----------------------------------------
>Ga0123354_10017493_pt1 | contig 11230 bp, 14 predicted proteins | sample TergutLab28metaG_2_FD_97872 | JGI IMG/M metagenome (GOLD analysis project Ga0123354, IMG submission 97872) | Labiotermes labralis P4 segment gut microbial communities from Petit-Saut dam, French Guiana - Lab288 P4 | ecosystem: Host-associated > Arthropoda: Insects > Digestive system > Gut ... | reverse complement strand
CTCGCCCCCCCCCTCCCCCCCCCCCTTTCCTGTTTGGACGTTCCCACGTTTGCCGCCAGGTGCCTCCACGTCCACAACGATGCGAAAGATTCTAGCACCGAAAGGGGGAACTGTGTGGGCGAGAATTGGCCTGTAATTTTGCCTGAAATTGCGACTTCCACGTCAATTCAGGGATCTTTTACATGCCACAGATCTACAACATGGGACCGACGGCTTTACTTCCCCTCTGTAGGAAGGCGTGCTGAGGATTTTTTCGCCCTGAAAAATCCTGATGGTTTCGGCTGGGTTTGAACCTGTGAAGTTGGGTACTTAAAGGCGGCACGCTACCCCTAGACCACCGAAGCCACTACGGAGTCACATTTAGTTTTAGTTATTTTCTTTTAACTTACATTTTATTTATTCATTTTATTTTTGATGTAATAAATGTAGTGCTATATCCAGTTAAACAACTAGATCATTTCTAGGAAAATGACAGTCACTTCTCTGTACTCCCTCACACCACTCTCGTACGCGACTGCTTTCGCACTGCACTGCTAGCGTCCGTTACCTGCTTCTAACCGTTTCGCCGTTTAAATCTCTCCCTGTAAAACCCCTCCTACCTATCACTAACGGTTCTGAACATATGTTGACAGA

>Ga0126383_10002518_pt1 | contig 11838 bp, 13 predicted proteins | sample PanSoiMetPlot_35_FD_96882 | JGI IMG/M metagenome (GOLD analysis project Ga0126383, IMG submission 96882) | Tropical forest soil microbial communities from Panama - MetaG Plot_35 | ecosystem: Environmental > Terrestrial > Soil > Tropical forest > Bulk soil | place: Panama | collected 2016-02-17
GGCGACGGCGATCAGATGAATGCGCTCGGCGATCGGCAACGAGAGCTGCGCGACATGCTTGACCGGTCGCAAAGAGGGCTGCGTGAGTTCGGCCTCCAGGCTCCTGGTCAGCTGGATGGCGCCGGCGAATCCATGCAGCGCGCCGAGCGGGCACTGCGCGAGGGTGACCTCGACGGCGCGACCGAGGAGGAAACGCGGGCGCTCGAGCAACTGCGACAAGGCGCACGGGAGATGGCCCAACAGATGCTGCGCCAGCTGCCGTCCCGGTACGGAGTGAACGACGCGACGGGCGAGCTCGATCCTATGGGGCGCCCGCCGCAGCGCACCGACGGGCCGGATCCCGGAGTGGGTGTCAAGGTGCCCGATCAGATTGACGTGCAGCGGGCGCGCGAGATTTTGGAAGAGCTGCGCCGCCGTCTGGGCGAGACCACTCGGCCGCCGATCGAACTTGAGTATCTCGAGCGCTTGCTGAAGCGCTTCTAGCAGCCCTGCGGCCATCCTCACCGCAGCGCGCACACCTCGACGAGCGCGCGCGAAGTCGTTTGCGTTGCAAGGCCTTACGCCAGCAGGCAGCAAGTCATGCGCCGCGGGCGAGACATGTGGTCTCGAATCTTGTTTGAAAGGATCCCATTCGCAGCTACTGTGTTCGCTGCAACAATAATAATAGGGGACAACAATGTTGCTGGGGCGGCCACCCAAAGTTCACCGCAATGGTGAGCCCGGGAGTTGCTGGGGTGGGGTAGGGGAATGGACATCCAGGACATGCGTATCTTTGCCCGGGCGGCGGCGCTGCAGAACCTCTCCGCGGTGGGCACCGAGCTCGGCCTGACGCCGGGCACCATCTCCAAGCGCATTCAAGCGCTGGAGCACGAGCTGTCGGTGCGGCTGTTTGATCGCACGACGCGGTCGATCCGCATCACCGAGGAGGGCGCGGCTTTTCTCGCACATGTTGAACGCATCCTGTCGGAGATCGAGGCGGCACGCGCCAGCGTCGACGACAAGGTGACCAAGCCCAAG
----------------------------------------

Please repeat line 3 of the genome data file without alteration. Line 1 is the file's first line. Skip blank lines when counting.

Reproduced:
>Ga0126383_10002518_pt1 | contig 11838 bp, 13 predicted proteins | sample PanSoiMetPlot_35_FD_96882 | JGI IMG/M metagenome (GOLD analysis project Ga0126383, IMG submission 96882) | Tropical forest soil microbial communities from Panama - MetaG Plot_35 | ecosystem: Environmental > Terrestrial > Soil > Tropical forest > Bulk soil | place: Panama | collected 2016-02-17